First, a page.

OTF Co-Chairs Laud Federal Action Declaring Opioid Epidemic a National Emergency
President Trump to enact top recommendation from President’s Commission on Combating Drug Addiction and the Opioid Crisis
Greenfield, MA (August 11, 2017) – The Opioid Task Force (OTF) of Franklin County and the
North Quabbin Region’s leadership praised President Trump’s decision to declare the opioid epidemic
a national emergency yesterday.
John F. Merrigan, Franklin County Register and OTF Co-Chair said, “This is something we’ve been
working on for years as we’ve seen first hand the devastation opioids can cause to families and to
our community. We look forward to seeing the results in terms of resources allocated to address this
“Having additional federal resources can only enhance our local efforts,” noted Sheriff Chris J.
Donelan and OTF Co-Chair. “With the recent $100,000 grant from Governor Baker’s administration,
we will continue to implement effective treatment and recovery strategies for those impacted by
opioids at the Franklin County House of Correction.”
Northwest District Attorney David E. Sullivan said, “This is heartening news. We look forward to
working with our federal and state partners to do everything we can to address the opioid crisis
across our rural region. Additional funding can certainly help support our existing initiatives.”
President Trump enacted the top recommendation to declare the opioid epidemic a national
emergency from the draft interim report issued by his Commission on Combating Drug Addiction and
the Opioid Crisis, released on July 31, 2017, of which Massachusetts Governor Charlie Baker is a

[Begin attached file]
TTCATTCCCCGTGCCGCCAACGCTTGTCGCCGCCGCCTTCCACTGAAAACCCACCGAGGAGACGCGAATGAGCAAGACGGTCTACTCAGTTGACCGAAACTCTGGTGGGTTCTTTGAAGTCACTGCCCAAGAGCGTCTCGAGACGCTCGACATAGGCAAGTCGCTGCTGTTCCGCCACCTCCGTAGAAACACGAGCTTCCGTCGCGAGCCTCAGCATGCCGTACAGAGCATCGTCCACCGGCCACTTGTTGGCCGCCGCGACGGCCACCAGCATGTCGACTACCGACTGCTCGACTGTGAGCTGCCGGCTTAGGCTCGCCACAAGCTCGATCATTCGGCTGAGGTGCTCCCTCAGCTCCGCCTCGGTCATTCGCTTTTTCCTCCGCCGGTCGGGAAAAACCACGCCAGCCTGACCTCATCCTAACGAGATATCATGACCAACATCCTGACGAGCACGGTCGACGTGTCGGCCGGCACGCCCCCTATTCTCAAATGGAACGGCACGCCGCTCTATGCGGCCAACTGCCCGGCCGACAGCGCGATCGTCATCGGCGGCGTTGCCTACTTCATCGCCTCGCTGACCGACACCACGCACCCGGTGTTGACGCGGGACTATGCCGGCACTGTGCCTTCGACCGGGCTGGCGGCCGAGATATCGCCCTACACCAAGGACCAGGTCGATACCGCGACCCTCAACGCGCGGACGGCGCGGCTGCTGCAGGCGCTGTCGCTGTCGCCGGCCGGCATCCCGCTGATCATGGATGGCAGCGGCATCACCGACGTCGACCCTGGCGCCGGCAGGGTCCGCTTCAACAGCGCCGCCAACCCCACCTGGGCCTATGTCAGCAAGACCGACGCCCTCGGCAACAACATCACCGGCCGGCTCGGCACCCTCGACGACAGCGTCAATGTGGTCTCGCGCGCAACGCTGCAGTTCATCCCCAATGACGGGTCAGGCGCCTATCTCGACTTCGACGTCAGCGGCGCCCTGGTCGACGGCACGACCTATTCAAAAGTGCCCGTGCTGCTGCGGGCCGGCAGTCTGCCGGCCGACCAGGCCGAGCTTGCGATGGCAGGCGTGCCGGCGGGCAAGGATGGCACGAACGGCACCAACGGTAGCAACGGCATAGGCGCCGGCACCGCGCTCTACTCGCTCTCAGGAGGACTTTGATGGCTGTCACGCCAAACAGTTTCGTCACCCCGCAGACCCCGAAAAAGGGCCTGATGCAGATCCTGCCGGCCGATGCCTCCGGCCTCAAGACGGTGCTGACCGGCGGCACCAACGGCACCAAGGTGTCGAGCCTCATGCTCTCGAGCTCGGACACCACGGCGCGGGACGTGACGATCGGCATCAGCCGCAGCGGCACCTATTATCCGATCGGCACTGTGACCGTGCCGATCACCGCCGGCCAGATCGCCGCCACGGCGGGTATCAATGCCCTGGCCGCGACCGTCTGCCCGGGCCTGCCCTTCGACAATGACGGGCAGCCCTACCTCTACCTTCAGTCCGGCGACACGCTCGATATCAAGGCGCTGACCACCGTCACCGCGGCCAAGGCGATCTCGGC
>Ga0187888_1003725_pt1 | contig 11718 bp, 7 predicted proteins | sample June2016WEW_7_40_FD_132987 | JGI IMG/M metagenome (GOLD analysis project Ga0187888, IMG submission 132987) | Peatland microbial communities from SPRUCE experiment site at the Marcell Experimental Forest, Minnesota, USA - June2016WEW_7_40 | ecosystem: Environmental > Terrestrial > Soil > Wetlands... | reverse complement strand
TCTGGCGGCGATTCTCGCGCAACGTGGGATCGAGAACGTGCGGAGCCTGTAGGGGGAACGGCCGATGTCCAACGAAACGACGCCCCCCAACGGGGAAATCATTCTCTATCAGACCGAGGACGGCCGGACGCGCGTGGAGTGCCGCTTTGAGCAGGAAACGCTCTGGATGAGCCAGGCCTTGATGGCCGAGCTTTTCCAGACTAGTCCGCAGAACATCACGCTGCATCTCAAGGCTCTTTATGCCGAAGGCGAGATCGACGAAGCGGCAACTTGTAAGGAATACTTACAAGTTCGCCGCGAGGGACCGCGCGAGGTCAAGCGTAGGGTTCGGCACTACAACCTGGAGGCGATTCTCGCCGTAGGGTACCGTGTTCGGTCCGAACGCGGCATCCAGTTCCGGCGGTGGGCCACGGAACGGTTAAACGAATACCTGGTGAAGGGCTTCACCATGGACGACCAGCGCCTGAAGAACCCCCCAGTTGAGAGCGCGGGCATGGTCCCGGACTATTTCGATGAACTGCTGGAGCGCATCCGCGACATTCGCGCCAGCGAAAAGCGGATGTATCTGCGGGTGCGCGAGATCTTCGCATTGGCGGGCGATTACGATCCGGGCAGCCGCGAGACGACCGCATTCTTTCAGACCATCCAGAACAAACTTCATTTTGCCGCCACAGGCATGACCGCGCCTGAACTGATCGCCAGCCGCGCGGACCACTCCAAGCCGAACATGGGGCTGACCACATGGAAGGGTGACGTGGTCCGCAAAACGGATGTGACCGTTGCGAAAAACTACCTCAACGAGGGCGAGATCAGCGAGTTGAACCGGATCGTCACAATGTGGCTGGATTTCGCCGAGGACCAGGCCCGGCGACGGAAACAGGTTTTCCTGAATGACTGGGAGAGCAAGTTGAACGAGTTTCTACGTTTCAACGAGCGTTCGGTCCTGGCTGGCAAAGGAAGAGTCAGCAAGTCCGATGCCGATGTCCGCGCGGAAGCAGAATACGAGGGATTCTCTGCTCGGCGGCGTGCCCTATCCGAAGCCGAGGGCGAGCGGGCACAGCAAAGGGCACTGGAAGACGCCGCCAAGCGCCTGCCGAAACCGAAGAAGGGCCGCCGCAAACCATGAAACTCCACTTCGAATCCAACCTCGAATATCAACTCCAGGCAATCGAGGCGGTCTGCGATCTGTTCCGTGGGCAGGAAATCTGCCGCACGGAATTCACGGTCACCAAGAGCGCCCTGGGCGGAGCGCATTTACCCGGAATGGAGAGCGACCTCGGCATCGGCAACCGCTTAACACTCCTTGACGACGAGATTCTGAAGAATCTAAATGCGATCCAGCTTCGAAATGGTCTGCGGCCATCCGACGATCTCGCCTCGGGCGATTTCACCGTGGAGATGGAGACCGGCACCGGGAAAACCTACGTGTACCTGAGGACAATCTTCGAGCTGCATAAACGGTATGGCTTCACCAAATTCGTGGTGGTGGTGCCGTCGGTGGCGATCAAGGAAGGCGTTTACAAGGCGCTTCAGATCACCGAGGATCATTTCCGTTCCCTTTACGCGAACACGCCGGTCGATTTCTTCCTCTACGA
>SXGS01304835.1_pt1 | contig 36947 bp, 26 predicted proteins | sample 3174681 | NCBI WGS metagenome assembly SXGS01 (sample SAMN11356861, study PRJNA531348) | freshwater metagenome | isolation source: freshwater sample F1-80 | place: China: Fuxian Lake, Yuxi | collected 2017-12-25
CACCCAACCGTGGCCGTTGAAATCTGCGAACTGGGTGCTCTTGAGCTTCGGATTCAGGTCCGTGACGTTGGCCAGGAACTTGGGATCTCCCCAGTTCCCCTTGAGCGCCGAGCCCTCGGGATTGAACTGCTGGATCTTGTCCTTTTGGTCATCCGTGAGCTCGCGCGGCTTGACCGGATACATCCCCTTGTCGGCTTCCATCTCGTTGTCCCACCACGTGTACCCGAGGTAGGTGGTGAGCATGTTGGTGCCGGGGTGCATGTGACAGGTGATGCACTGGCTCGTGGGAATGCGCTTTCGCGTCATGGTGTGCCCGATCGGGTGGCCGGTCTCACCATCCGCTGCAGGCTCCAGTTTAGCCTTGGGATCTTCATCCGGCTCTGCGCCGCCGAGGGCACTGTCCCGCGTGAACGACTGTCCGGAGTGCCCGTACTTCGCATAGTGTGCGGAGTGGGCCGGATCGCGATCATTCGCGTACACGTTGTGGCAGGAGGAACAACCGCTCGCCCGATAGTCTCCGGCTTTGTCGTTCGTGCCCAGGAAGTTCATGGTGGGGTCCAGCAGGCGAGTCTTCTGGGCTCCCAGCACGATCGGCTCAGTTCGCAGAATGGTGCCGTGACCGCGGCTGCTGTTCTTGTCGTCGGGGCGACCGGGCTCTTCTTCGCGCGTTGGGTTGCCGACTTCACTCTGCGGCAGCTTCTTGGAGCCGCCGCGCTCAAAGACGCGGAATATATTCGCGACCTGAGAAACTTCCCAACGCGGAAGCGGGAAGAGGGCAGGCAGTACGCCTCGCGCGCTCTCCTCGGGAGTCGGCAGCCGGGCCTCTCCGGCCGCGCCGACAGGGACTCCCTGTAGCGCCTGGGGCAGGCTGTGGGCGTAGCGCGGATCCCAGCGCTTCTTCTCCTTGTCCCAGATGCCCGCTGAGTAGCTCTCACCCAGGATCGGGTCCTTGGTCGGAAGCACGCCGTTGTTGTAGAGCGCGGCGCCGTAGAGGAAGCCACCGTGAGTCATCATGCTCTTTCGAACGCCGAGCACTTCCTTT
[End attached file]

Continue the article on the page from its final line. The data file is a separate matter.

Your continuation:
member. The Commission recommended that the President use his powers, under the Public Health
Service Act or the Stafford Act, which would allow the federal and state governments to more rapidly
respond to national emergencies.
According to data from the Center for Disease Control and Prevention, drug overdose deaths due to
opioids now exceed deaths as a result of gun violence or car accidents. The Commission’s draft
interim report also noted that 142 Americans are dying daily from drug overdoses. As a result, the
federal government is in a position to better harness its resources to support states in their efforts to
combat the epidemic.
This will further support Massachusetts’ efforts to increase treatment and recovery services where
$185.3 million has been allocated to address substance misuse in the FY18 Massachusetts State
Budget, an increase of over 50% since FY15.
About the Opioid Task Force: Formed in September 2013, the Opioid Task Force of Franklin
County and the North Quabbin Region has over 300 members working together to help reduce opioid
and heroin addiction, prevent overdose deaths, and improve the quality of life in the region through
its prevention, intervention, treatment and recovery initiatives and committees. More information
about the work of the Opioid Task Force can be found at: